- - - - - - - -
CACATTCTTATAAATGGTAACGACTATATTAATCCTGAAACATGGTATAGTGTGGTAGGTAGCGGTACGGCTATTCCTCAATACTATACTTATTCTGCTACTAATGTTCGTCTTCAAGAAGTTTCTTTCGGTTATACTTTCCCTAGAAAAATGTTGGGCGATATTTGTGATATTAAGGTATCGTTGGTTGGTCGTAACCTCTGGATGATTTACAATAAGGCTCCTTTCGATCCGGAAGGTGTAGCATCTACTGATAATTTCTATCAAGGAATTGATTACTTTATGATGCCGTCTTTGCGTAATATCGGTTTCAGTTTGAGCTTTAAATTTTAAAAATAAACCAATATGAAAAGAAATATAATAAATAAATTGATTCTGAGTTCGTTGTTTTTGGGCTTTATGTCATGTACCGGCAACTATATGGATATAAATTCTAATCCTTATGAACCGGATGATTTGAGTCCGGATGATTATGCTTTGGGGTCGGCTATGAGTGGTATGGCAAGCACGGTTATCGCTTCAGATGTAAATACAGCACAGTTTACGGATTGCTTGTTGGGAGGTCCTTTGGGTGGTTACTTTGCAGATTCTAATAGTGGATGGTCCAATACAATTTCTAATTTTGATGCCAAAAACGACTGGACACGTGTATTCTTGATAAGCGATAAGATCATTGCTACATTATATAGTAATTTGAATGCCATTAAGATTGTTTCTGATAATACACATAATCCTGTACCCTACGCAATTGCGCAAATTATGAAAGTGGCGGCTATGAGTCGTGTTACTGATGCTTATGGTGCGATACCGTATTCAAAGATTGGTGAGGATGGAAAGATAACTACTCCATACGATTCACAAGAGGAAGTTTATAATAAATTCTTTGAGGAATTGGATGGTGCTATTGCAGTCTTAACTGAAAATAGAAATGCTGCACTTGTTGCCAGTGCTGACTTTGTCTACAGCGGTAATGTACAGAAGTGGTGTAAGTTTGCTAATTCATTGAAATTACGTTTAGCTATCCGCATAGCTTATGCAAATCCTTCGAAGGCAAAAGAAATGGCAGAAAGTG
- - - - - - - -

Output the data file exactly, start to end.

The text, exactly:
CACATTCTTATAAATGGTAACGACTATATTAATCCTGAAACATGGTATAGTGTGGTAGGTAGCGGTACGGCTATTCCTCAATACTATACTTATTCTGCTACTAATGTTCGTCTTCAAGAAGTTTCTTTCGGTTATACTTTCCCTAGAAAAATGTTGGGCGATATTTGTGATATTAAGGTATCGTTGGTTGGTCGTAACCTCTGGATGATTTACAATAAGGCTCCTTTCGATCCGGAAGGTGTAGCATCTACTGATAATTTCTATCAAGGAATTGATTACTTTATGATGCCGTCTTTGCGTAATATCGGTTTCAGTTTGAGCTTTAAATTTTAAAAATAAACCAATATGAAAAGAAATATAATAAATAAATTGATTCTGAGTTCGTTGTTTTTGGGCTTTATGTCATGTACCGGCAACTATATGGATATAAATTCTAATCCTTATGAACCGGATGATTTGAGTCCGGATGATTATGCTTTGGGGTCGGCTATGAGTGGTATGGCAAGCACGGTTATCGCTTCAGATGTAAATACAGCACAGTTTACGGATTGCTTGTTGGGAGGTCCTTTGGGTGGTTACTTTGCAGATTCTAATAGTGGATGGTCCAATACAATTTCTAATTTTGATGCCAAAAACGACTGGACACGTGTATTCTTGATAAGCGATAAGATCATTGCTACATTATATAGTAATTTGAATGCCATTAAGATTGTTTCTGATAATACACATAATCCTGTACCCTACGCAATTGCGCAAATTATGAAAGTGGCGGCTATGAGTCGTGTTACTGATGCTTATGGTGCGATACCGTATTCAAAGATTGGTGAGGATGGAAAGATAACTACTCCATACGATTCACAAGAGGAAGTTTATAATAAATTCTTTGAGGAATTGGATGGTGCTATTGCAGTCTTAACTGAAAATAGAAATGCTGCACTTGTTGCCAGTGCTGACTTTGTCTACAGCGGTAATGTACAGAAGTGGTGTAAGTTTGCTAATTCATTGAAATTACGTTTAGCTATCCGCATAGCTTATGCAAATCCTTCGAAGGCAAAAGAAATGGCAGAAAGTG